Evidence of intentional communication in these monkeys!

A new study has just detected intentional communication in “nockers”, also nicknamed “sealing bread” monkeys: when a predator arrives, the females perform a specific alarm call, aimed at alerting the males to defend the group. A behavior never observed in any species other than humans, until today.

Just as we would cry “help” in case of danger, these female monkeys are able to give a precise warning cry when a predator is seen. This is shown by a recent study published in Animal Behavior Cognition, who looked at nodding monkeys, also called “sealing bread” or “white-nose” monkeys. These primates, characterized in particular by a white spot on their nose, hence their nickname, are mainly found in the west of the African continent.

The team of scientists set out to test 13 groups of rattlesnakes in the wild. “White-nosed monkeys live mainly in trees and live in groups of around 5 to 25 members”explains Dr. Claudia Stephan in a communicatedbiologist and first author of the study. “The male usually stays on the periphery of the group and barely participates in social interaction. » For each, a researcher dressed up in leopard skin and approached the group. The idea being to imitate the arrival of a predator. The females then made an alarm call, serving to alert the retreating males. “In order to prove that the females deliberately recruit the male in order to defend the group, we played recordings of the alarm calls of the males after the appearance of the leopard.continues Claudia Stephan. We wanted to show that the females react directly to the actions of the male to protect the group and not just to their calls. »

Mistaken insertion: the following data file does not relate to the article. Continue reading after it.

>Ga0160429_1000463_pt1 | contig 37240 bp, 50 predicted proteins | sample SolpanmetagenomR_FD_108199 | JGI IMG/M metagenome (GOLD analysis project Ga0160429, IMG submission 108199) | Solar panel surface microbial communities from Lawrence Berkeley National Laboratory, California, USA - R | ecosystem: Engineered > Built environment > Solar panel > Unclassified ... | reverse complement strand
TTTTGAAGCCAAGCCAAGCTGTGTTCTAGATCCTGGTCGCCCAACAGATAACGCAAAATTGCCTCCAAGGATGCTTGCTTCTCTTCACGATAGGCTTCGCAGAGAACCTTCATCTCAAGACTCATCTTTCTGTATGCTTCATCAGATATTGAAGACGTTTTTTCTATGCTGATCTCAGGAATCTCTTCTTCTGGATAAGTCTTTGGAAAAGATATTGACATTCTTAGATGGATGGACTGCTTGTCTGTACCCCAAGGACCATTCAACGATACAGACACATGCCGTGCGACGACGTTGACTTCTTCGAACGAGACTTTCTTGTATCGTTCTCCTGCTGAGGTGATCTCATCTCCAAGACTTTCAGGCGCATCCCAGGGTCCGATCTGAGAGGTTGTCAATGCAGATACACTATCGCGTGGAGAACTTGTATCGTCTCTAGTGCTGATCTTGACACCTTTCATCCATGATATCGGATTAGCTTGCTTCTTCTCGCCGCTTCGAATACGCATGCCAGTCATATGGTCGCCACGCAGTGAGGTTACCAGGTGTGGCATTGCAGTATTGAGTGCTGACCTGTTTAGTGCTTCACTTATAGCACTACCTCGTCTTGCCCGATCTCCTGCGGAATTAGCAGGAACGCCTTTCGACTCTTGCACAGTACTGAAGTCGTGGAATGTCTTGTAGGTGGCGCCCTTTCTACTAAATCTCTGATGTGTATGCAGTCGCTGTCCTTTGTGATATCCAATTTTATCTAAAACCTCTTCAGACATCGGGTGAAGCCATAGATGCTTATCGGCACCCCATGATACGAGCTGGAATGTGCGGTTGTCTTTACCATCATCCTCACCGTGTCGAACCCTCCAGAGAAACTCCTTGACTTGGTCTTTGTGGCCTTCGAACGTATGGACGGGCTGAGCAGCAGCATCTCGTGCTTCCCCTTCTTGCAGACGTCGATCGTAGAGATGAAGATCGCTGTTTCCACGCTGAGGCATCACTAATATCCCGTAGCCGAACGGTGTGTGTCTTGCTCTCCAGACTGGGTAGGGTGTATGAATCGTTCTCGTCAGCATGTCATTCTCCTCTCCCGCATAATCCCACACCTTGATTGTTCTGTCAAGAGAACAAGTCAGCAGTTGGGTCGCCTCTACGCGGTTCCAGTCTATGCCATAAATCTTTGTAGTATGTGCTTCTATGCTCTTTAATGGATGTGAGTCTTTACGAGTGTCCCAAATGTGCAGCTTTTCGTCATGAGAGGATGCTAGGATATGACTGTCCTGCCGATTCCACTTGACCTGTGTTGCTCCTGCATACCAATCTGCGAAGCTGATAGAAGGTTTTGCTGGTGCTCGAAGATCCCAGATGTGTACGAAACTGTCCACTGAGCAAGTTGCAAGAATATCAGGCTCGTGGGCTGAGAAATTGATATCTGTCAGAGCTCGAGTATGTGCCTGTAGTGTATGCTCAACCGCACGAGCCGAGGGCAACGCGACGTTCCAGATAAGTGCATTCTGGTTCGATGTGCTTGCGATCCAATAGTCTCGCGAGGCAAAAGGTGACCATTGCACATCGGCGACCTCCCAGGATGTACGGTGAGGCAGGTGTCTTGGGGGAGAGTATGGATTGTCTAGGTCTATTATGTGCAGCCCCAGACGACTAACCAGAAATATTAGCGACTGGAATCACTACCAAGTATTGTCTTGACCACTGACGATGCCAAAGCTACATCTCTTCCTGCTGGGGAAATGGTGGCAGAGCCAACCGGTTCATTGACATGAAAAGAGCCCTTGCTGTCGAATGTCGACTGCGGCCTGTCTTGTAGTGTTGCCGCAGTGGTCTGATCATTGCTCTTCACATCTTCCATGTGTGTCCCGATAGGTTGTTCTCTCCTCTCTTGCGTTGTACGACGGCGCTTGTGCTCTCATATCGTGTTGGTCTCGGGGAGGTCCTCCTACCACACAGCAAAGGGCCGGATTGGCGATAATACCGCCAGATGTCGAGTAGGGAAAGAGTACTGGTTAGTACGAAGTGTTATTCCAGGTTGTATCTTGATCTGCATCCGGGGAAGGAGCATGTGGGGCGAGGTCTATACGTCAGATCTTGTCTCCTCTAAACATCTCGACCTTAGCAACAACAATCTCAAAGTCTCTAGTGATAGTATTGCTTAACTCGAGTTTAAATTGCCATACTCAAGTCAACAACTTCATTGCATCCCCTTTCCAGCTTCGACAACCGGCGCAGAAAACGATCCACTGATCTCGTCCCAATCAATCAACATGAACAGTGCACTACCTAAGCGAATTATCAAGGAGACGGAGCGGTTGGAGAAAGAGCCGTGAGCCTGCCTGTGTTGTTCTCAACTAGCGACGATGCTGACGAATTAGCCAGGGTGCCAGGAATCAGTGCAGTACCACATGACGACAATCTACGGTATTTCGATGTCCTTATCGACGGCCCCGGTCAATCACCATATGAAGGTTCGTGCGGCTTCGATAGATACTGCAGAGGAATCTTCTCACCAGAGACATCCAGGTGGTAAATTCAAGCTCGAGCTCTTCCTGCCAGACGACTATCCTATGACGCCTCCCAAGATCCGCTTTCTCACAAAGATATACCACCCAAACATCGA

Currently, the origin of intentionality in human language is not known.

And the team found that this call adapted to the behavior of males, betraying intentional communication. More precisely, the females check the effect of their behavior, and therefore of their alertness, and then adapt it according to whether the objective has been achieved or not. A real first in the animal kingdom, because if this behavior exists of course in humans, it had never been observed in other species. “Until now, we had no conclusive evidence that intentionality of this type is also found in animal vocal communication”, confirms Claudia Stephan. This discovery could make it possible to go back to the evolutionary roots of the intentionality of human language, which remain for the moment unknown.

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